The State replies in part that there is no double enhancement because defendant's armed robbery conviction is not the sole prior conviction that satisfies either section 5--5--3(c)(2)(F) or section 5--5--3.2(b)(1). At the least, the State maintains, defendant has shown no error, as the seriousness of defendant's felony convictions in other jurisdictions is not evident from the record. Thus, according to the State, we may assume that the trial court properly used the armed robbery conviction to enhance the sentence under one provision and used a separate felony conviction of Class 2 or higher to trigger the other provision. Defendant concedes that it would be proper to use a distinct Class 2 or higher felony conviction to trigger each statutory enhancement. However, he disputes the State's assertion that he has more than one prior felony conviction that occurred within 10 years of the burglary conviction here and is of a similar or greater class.
We need not determine which party is correct about the trial court's scorekeeping. Even if defendant's armed robbery conviction was the only conviction to satisfy both sections 5--5--3.2(b)(1) and 5--5--3(c)(2)(F), the court did not err in assuming this one conviction could be used both to bar probation and to impose an extended sentence. This would be a permissible double enhancement.
Controlling is Fitzsimmons v. Norgle, 104 Ill. 2d 369, 84 Ill. Dec. 665, 472 N.E.2d 802 (1984), a case neither party cites. In Fitzsimmons, the supreme court considered whether the trial court could use a criminal defendant's prior conviction both to transfer the defendant's case from juvenile court to adult court (see Ill. Rev. Stat. 1981, ch. 37, par. 702-7(3)) and to trigger section 5-5-3(c)(2)(F). Assuming arguendo that the juvenile transfer provision was an enhancing statute, the court rejected any claim that the use of the same conviction to trigger both enhancements was improper. Observing that a penalty may be the result of a double enhancement if such was the legislature's intent, the court concluded that section 5-5-3(c)(2)(F) requires trial courts to deny probation to a defendant who has within 10 years been convicted of the same or a greater class felony. Thus, the trial court had to apply section 5-5-3(c)(2)(F) even if the resultant penalty was the product of a double enhancement. Fitzsimmons, 104 Ill. 2d at 373-74.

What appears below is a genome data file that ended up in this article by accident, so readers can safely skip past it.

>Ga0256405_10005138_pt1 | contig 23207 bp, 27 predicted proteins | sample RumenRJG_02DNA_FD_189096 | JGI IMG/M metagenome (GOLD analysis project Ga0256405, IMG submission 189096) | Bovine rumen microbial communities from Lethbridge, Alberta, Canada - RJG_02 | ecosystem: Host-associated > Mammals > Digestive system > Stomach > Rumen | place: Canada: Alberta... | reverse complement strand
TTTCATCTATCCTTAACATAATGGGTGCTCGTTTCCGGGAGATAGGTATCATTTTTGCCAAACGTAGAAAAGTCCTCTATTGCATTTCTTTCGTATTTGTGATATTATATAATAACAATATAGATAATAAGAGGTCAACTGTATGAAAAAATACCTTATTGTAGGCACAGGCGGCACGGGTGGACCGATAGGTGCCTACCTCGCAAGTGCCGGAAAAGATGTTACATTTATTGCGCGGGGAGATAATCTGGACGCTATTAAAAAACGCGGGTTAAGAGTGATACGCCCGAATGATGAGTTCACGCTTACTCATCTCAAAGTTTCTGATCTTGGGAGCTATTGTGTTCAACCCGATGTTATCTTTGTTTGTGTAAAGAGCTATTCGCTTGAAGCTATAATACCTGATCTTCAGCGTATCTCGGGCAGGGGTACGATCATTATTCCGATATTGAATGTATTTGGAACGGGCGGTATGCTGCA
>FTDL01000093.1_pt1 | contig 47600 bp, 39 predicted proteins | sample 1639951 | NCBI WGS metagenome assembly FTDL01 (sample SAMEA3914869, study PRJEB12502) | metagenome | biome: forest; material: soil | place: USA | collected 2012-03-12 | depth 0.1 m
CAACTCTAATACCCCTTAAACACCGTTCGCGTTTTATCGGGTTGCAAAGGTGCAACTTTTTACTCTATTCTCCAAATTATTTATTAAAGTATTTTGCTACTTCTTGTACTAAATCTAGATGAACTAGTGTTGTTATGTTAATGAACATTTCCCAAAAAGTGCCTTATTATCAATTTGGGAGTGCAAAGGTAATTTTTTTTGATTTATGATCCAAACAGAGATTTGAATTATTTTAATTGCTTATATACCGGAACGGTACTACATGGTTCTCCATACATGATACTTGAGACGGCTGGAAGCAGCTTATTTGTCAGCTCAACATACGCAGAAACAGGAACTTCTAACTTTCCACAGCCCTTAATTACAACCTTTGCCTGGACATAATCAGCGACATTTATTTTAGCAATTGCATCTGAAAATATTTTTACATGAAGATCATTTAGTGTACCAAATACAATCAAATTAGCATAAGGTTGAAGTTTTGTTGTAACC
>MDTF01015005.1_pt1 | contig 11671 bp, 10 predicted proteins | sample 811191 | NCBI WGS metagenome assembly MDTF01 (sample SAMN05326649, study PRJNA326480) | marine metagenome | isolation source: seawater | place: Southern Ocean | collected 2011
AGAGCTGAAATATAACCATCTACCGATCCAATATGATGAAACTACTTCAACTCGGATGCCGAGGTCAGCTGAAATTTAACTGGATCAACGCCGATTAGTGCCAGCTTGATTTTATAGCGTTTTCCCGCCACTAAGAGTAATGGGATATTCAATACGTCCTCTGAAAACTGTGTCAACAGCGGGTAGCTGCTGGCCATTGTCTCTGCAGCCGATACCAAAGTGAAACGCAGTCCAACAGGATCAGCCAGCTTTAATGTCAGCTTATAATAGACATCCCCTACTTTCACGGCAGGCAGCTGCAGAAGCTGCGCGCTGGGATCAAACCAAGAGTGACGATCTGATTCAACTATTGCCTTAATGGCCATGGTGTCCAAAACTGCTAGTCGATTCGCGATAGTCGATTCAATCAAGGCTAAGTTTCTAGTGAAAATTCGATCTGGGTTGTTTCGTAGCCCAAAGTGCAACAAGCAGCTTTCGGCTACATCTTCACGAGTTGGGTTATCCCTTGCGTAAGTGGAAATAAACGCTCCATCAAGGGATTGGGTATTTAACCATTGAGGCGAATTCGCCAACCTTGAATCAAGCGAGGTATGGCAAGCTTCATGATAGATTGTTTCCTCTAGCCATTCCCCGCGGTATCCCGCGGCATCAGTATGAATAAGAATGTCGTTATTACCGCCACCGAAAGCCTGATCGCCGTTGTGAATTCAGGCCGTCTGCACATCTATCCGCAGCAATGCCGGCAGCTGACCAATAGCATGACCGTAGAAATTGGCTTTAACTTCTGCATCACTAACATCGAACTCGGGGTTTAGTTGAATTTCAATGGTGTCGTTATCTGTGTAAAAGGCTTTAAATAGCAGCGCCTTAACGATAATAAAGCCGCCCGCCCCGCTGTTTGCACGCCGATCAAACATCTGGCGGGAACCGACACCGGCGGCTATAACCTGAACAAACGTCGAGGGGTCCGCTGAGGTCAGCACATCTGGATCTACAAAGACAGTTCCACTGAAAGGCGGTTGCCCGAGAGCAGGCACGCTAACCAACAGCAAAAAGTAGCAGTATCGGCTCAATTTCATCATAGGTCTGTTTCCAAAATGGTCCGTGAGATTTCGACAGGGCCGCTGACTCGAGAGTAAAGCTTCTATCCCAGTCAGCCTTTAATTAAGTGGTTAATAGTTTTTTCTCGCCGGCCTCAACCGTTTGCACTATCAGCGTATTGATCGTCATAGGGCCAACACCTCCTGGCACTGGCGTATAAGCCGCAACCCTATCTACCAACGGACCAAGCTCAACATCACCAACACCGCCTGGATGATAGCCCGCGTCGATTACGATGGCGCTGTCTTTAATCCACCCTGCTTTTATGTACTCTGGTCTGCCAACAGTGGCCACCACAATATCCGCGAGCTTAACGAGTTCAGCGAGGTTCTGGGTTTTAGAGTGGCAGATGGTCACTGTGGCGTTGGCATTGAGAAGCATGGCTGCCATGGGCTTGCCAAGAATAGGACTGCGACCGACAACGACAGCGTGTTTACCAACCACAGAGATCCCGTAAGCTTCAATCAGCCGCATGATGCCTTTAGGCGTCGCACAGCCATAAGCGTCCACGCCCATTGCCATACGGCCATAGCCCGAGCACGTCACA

We believe that, under Fitzsimmons, the possibility of a double enhancement is no bar to applying section 5--5--3(c)(2)(F) where the defendant's record calls for it. The legislature intended that a prior conviction could be used both to deny probation and to allow an extended sentence. Where the legislature has clearly called for this possibility, we are not at liberty to use rules of construction to revise the statute in the direction of greater lenity. People v. Rissley, 165 Ill. 2d 364, 390-91, 209 Ill. Dec. 205, 651 N.E.2d 133 (1995).
Moreover, defendant's invocation of the rule against double enhancements is not a plausible reading of the legislature's intent. Defendant insists that the fact that his recent conviction of a Class 2 or greater felony makes him ineligible for probation means that this felony conviction cannot also make him eligible for an extended term. Section 5--5--3(c)(2)(F) and section 5--5--3.2(b)(1) have essentially similar preconditions; the former is specific to sentencing for a Class 2 felony, while the latter embodies the same principle more generally. Where section 5--5-3(c)(2)(F) applies, section 5--5--3.2(b)(1) will also apply. Surely, the legislature was aware of this fact; yet it nonetheless chose to state unequivocally that a single conviction may make a defendant eligible for an extended term. Defendant in effect asks us to revise the extended-term statute by making it require two prior felony convictions of the same or greater class as the one for which the defendant is presently being sentenced. Neither the plain language of the statutes nor a plausible view of legislative intent supports the contention that the ...